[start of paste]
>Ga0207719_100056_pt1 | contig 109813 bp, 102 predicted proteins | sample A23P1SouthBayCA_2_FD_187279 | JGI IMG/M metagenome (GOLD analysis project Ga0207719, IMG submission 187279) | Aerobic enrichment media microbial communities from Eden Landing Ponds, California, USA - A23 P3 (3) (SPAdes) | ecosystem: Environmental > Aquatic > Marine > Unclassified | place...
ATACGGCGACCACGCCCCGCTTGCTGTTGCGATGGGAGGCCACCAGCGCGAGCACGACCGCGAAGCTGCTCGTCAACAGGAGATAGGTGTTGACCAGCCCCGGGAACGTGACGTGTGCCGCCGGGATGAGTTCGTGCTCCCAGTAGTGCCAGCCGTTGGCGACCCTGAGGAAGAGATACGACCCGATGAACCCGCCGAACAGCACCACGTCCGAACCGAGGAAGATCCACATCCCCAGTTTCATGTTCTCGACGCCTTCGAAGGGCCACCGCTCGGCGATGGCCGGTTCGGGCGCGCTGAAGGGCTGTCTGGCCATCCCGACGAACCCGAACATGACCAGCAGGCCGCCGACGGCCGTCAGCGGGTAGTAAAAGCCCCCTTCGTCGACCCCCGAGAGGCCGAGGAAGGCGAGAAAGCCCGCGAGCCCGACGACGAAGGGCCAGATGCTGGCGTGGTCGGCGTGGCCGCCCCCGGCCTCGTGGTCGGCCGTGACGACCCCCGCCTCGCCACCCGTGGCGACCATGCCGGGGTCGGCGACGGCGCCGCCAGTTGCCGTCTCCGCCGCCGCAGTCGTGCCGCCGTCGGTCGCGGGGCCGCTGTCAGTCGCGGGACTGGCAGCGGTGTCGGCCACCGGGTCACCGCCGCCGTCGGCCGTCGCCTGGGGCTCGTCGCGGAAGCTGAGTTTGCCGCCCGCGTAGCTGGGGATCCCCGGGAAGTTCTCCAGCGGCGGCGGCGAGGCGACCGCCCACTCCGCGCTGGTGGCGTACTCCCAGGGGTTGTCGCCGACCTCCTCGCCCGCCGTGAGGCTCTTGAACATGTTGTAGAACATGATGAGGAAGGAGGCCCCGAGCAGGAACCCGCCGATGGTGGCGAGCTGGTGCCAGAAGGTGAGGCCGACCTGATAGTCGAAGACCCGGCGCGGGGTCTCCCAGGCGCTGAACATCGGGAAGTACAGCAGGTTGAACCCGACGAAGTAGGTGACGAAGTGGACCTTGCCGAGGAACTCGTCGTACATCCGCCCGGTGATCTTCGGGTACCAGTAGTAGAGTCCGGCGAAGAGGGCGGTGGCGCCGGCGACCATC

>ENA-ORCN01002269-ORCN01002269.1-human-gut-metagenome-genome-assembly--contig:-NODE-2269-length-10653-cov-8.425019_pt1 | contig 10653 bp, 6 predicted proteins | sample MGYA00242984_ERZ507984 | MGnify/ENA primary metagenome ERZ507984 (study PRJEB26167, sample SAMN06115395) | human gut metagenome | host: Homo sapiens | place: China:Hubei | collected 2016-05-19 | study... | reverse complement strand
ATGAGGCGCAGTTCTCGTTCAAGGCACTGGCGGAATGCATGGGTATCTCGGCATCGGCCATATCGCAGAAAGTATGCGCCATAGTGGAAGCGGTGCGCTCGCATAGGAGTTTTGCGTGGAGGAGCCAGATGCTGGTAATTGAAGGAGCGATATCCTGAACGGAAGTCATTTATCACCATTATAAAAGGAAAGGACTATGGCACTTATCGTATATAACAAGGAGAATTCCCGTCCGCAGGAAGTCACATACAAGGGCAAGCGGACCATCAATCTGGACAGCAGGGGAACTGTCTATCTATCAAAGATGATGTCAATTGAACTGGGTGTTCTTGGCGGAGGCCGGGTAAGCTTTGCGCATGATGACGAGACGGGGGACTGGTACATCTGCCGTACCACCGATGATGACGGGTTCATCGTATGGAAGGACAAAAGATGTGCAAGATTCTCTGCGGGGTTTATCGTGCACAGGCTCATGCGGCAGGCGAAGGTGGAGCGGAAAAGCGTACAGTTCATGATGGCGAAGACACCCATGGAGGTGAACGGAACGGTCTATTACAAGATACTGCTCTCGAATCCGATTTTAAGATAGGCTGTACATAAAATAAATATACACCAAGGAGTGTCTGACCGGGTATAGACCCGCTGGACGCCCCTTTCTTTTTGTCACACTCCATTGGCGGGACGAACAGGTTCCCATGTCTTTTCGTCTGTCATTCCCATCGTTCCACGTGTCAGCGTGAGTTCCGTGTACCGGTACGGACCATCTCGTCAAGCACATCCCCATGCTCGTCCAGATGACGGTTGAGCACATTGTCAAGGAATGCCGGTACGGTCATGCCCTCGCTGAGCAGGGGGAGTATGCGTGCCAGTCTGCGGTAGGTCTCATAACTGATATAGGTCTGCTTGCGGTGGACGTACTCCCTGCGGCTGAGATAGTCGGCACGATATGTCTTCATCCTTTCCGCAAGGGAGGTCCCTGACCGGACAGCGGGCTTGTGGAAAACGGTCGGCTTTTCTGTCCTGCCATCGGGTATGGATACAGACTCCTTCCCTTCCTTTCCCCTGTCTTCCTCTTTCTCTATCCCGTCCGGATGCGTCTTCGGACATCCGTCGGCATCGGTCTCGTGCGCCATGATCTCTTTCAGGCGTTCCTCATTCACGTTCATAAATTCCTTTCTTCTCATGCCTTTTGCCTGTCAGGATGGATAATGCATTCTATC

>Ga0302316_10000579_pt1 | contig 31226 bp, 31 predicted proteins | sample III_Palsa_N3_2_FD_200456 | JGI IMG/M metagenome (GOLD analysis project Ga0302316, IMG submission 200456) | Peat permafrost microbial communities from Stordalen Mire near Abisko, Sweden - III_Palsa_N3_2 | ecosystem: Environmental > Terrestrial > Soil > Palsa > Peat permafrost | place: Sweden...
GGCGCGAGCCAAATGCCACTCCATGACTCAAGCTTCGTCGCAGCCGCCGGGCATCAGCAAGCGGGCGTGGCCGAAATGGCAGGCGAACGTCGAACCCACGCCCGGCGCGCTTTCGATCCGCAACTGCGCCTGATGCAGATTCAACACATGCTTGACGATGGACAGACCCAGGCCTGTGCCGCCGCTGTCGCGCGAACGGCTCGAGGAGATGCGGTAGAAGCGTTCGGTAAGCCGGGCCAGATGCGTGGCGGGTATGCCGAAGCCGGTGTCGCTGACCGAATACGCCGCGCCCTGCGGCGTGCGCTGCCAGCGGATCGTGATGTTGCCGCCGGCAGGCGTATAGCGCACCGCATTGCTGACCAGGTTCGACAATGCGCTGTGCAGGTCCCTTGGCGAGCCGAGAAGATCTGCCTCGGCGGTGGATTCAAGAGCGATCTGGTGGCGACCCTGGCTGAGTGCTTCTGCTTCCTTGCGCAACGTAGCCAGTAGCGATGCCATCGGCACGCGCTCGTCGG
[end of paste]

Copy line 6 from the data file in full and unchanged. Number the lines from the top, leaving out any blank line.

GGCGCGAGCCAAATGCCACTCCATGACTCAAGCTTCGTCGCAGCCGCCGGGCATCAGCAAGCGGGCGTGGCCGAAATGGCAGGCGAACGTCGAACCCACGCCCGGCGCGCTTTCGATCCGCAACTGCGCCTGATGCAGATTCAACACATGCTTGACGATGGACAGACCCAGGCCTGTGCCGCCGCTGTCGCGCGAACGGCTCGAGGAGATGCGGTAGAAGCGTTCGGTAAGCCGGGCCAGATGCGTGGCGGGTATGCCGAAGCCGGTGTCGCTGACCGAATACGCCGCGCCCTGCGGCGTGCGCTGCCAGCGGATCGTGATGTTGCCGCCGGCAGGCGTATAGCGCACCGCATTGCTGACCAGGTTCGACAATGCGCTGTGCAGGTCCCTTGGCGAGCCGAGAAGATCTGCCTCGGCGGTGGATTCAAGAGCGATCTGGTGGCGACCCTGGCTGAGTGCTTCTGCTTCCTTGCGCAACGTAGCCAGTAGCGATGCCATCGGCACGCGCTCGTCGG